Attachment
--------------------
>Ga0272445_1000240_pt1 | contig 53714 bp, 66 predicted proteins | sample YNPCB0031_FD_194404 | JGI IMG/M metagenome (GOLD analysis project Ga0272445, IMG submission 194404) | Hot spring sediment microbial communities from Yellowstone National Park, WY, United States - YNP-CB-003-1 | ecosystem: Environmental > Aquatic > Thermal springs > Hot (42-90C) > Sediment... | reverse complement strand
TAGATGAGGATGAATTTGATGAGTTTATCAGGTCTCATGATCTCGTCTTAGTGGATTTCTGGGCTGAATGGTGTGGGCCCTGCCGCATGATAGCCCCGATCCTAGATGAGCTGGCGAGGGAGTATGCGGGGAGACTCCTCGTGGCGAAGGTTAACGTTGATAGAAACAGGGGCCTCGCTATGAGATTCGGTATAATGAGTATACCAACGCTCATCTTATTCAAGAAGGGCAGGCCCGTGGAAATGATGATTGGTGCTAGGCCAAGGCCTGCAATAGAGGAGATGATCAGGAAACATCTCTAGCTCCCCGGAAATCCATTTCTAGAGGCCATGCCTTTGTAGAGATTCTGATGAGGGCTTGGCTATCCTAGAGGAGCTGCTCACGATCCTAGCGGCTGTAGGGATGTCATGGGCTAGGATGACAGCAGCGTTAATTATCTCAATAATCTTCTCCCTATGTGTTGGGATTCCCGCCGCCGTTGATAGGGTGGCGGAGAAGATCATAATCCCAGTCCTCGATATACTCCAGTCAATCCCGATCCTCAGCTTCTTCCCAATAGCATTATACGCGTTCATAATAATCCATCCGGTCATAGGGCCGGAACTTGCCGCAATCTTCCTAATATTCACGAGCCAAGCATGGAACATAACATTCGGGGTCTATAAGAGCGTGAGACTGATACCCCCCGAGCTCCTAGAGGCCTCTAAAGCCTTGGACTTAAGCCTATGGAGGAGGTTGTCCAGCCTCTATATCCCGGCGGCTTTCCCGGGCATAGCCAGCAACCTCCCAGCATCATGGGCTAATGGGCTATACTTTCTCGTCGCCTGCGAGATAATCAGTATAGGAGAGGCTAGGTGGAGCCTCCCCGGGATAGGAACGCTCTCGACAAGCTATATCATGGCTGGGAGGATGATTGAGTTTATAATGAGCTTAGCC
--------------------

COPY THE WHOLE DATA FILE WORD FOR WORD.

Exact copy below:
>Ga0272445_1000240_pt1 | contig 53714 bp, 66 predicted proteins | sample YNPCB0031_FD_194404 | JGI IMG/M metagenome (GOLD analysis project Ga0272445, IMG submission 194404) | Hot spring sediment microbial communities from Yellowstone National Park, WY, United States - YNP-CB-003-1 | ecosystem: Environmental > Aquatic > Thermal springs > Hot (42-90C) > Sediment... | reverse complement strand
TAGATGAGGATGAATTTGATGAGTTTATCAGGTCTCATGATCTCGTCTTAGTGGATTTCTGGGCTGAATGGTGTGGGCCCTGCCGCATGATAGCCCCGATCCTAGATGAGCTGGCGAGGGAGTATGCGGGGAGACTCCTCGTGGCGAAGGTTAACGTTGATAGAAACAGGGGCCTCGCTATGAGATTCGGTATAATGAGTATACCAACGCTCATCTTATTCAAGAAGGGCAGGCCCGTGGAAATGATGATTGGTGCTAGGCCAAGGCCTGCAATAGAGGAGATGATCAGGAAACATCTCTAGCTCCCCGGAAATCCATTTCTAGAGGCCATGCCTTTGTAGAGATTCTGATGAGGGCTTGGCTATCCTAGAGGAGCTGCTCACGATCCTAGCGGCTGTAGGGATGTCATGGGCTAGGATGACAGCAGCGTTAATTATCTCAATAATCTTCTCCCTATGTGTTGGGATTCCCGCCGCCGTTGATAGGGTGGCGGAGAAGATCATAATCCCAGTCCTCGATATACTCCAGTCAATCCCGATCCTCAGCTTCTTCCCAATAGCATTATACGCGTTCATAATAATCCATCCGGTCATAGGGCCGGAACTTGCCGCAATCTTCCTAATATTCACGAGCCAAGCATGGAACATAACATTCGGGGTCTATAAGAGCGTGAGACTGATACCCCCCGAGCTCCTAGAGGCCTCTAAAGCCTTGGACTTAAGCCTATGGAGGAGGTTGTCCAGCCTCTATATCCCGGCGGCTTTCCCGGGCATAGCCAGCAACCTCCCAGCATCATGGGCTAATGGGCTATACTTTCTCGTCGCCTGCGAGATAATCAGTATAGGAGAGGCTAGGTGGAGCCTCCCCGGGATAGGAACGCTCTCGACAAGCTATATCATGGCTGGGAGGATGATTGAGTTTATAATGAGCTTAGCC